A new report is calling for greater transparency and increased funding for mental health, to counter potentially excessive influence across Europe from pharmaceutical firms. Mark Brown investigates.
Few issues in mental health excite more heated debate than the role of pharmaceutical companies in defining how mental health is regarded and treated. It isn’t easy to get an overall picture of how much the Pharmaceutical Industry spends on influencing mental health prescribing and research in the UK. This is because the information simply isn’t arranged in a way that would tell members of the public what they would be looking to know: ‘were these healthcare professionals - or these organisations - involved in activities or relationships that would influence their decisions about this particular drug they are trying to prescribe me?’
"Ten senior officials on the panel responsible for NHS drugs procurement were found to be also acting as consultants to drugs companies."
Mental Health Europe, an independent network that words closely with the European Union’s institutions, regards UK law as “quite robust at present” regarding financial or other inducements in healthcare. In the UK, failure to prevent bribery is a corporate offence under the Bribery Act 2010. However, other European Union member states have far more stringent regulatory regimes.
In the EU, direct advertisement of medications and medical devices to the public is banned. For those of us who have grown up in the EU, it is a disconcerting sight when travelling outside the EU to witness adverts on television, online and in print directly promoting particular drugs for particular conditions. Within the EU, the main forms of such advertising come through pharmaceutical sales representatives meeting directly with healthcare professionals who, according to Mental Health Europe’s recent Shedding Light report "tell them about the advantages of marketed products, and distribute free drug samples and leaflets. They also provide physicians with small gifts and free lunches, and with invitations to participate in conferences or in postgraduate education."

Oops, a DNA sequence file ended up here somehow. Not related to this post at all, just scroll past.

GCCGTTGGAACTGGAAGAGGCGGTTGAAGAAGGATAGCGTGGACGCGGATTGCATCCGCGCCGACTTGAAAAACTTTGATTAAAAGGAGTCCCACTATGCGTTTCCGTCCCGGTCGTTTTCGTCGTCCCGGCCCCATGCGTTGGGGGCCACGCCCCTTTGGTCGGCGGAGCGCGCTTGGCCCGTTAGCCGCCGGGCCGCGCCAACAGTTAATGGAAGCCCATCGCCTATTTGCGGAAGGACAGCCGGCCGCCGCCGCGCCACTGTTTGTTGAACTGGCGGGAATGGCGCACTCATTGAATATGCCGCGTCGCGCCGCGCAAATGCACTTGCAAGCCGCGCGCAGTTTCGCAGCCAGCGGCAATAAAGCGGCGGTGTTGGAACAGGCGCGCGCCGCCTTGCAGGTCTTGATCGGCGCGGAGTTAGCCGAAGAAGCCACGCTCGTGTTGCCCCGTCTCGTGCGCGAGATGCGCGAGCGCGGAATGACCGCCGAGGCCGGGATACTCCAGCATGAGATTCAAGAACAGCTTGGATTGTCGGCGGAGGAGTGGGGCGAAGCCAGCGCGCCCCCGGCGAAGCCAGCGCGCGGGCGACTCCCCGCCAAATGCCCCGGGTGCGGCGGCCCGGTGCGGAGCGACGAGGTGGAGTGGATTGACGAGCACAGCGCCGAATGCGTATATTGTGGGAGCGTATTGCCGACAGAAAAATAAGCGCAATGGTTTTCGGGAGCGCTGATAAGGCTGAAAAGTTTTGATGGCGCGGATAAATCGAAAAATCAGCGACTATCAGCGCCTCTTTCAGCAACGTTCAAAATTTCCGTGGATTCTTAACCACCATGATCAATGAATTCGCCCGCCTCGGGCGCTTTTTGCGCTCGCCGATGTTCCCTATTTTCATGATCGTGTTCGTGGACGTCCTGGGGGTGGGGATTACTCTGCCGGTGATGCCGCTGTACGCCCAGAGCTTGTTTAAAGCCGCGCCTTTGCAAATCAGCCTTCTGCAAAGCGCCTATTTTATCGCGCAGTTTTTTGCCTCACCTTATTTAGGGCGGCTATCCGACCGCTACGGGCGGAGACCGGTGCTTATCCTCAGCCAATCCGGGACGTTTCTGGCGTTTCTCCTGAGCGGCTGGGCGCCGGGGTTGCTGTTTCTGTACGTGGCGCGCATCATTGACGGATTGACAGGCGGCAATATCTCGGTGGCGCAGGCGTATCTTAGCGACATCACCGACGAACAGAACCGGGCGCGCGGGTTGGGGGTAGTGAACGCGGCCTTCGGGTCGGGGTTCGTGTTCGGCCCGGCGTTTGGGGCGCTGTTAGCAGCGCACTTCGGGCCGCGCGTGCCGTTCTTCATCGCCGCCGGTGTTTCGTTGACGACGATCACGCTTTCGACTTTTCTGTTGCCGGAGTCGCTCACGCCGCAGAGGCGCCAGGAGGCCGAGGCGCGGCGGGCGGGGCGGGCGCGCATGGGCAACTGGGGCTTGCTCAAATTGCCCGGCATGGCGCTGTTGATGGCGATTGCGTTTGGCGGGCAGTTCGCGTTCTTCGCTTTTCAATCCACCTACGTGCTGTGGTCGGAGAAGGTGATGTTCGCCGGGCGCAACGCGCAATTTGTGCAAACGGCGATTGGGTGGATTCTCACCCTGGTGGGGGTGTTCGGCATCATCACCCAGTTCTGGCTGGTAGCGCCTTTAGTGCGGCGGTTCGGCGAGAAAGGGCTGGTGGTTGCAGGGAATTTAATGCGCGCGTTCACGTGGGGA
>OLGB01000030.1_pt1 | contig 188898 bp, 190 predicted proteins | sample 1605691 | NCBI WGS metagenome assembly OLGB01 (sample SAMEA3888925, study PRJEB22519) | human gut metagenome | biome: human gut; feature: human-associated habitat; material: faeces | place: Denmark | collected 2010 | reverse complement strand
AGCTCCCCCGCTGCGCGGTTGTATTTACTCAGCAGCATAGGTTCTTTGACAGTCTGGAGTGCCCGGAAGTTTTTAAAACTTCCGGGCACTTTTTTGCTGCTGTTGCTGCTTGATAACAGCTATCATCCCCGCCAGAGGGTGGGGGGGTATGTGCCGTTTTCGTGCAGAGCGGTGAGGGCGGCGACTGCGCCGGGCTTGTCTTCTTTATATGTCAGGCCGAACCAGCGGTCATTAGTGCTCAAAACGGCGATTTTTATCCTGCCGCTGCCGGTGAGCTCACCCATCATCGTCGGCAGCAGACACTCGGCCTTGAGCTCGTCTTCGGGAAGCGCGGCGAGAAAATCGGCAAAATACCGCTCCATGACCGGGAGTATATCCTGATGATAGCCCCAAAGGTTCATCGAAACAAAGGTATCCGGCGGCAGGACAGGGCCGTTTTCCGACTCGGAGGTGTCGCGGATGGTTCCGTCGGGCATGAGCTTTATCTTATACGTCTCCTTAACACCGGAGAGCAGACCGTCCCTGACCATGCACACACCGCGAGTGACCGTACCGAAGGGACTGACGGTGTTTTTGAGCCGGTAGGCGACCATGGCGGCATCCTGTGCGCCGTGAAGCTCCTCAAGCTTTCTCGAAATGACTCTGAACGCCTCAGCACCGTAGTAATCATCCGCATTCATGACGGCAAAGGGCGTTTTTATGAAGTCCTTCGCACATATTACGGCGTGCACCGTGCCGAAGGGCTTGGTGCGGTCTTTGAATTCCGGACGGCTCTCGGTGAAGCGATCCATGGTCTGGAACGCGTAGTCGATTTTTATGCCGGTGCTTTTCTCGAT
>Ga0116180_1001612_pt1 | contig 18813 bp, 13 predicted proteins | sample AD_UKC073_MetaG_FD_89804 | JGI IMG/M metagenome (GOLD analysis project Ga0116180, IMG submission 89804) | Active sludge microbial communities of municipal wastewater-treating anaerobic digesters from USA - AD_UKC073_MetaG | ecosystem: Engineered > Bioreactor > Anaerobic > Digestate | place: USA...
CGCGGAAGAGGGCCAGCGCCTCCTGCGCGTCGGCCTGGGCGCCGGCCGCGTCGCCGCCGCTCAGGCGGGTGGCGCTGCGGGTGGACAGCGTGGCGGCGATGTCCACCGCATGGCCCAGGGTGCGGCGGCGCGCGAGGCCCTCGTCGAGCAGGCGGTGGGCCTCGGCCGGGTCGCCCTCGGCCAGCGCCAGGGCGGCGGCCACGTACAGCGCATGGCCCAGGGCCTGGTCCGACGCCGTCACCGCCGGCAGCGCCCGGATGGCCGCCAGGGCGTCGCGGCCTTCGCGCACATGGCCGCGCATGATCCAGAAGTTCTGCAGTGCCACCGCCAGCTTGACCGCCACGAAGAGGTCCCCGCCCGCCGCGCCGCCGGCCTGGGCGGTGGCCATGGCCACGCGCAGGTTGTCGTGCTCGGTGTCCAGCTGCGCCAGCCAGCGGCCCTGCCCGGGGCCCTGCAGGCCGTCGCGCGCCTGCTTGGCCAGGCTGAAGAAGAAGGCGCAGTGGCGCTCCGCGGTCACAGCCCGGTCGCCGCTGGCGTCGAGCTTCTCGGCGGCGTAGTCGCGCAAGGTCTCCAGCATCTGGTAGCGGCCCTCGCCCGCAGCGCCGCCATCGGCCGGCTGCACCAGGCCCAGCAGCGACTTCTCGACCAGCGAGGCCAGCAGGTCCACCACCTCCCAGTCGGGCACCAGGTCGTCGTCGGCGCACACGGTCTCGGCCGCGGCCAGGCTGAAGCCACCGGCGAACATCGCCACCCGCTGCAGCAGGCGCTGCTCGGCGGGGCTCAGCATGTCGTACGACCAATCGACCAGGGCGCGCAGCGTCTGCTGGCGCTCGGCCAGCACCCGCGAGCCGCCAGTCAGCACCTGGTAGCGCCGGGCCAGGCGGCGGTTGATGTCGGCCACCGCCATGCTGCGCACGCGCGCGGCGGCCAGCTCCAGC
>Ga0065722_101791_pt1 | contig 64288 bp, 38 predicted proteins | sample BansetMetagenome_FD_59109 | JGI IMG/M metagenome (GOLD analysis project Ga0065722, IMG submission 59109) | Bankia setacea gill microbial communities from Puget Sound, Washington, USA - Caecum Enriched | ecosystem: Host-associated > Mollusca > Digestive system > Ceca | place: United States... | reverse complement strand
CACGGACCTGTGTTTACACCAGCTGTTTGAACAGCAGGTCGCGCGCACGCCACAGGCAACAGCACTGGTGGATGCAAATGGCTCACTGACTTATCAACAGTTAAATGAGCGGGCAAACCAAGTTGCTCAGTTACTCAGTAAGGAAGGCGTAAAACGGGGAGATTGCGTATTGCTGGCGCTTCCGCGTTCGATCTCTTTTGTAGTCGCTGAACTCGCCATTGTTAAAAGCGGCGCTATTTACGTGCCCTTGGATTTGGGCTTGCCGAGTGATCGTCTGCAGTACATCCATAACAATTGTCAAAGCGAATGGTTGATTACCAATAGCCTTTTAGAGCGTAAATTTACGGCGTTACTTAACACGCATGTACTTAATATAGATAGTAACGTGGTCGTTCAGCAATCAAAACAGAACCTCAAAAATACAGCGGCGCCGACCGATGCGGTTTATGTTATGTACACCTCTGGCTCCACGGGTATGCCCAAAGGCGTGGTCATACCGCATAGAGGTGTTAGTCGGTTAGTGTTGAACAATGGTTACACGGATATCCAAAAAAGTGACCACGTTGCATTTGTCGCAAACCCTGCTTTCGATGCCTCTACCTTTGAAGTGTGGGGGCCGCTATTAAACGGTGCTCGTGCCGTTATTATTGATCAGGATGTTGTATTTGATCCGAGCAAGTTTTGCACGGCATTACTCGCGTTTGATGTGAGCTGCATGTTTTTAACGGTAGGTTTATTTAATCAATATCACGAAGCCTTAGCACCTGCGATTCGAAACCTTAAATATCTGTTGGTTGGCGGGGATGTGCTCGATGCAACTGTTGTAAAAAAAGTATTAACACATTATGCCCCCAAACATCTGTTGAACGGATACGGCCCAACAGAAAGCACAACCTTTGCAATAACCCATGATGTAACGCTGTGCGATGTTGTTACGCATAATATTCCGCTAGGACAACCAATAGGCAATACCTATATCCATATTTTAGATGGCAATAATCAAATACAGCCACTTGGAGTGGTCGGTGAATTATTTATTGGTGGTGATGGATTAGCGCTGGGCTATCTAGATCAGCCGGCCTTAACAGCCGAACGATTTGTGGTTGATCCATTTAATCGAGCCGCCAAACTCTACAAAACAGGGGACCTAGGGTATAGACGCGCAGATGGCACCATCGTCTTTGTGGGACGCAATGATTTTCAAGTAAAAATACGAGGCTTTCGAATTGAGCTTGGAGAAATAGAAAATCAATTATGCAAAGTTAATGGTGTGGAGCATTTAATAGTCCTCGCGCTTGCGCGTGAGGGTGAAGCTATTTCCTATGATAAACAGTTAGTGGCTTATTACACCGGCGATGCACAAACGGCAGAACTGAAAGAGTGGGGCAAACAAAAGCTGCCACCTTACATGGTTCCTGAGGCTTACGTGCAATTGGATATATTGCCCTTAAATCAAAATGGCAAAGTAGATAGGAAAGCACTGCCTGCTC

Marcin Rodzinka is Advocacy and Policy Officer at Mental Health Europe and one of the co-authors of Shedding Light. "What I think is important here," Rodzinka says, "is to be aware that there's a risk for patients and for users of mental health services that decisions that are made in the treatment process can be influenced by basic lobbying by the pharmaceutical industries. Sometimes in mental health, we can face over-reliance on medication [above or before other treatment options]."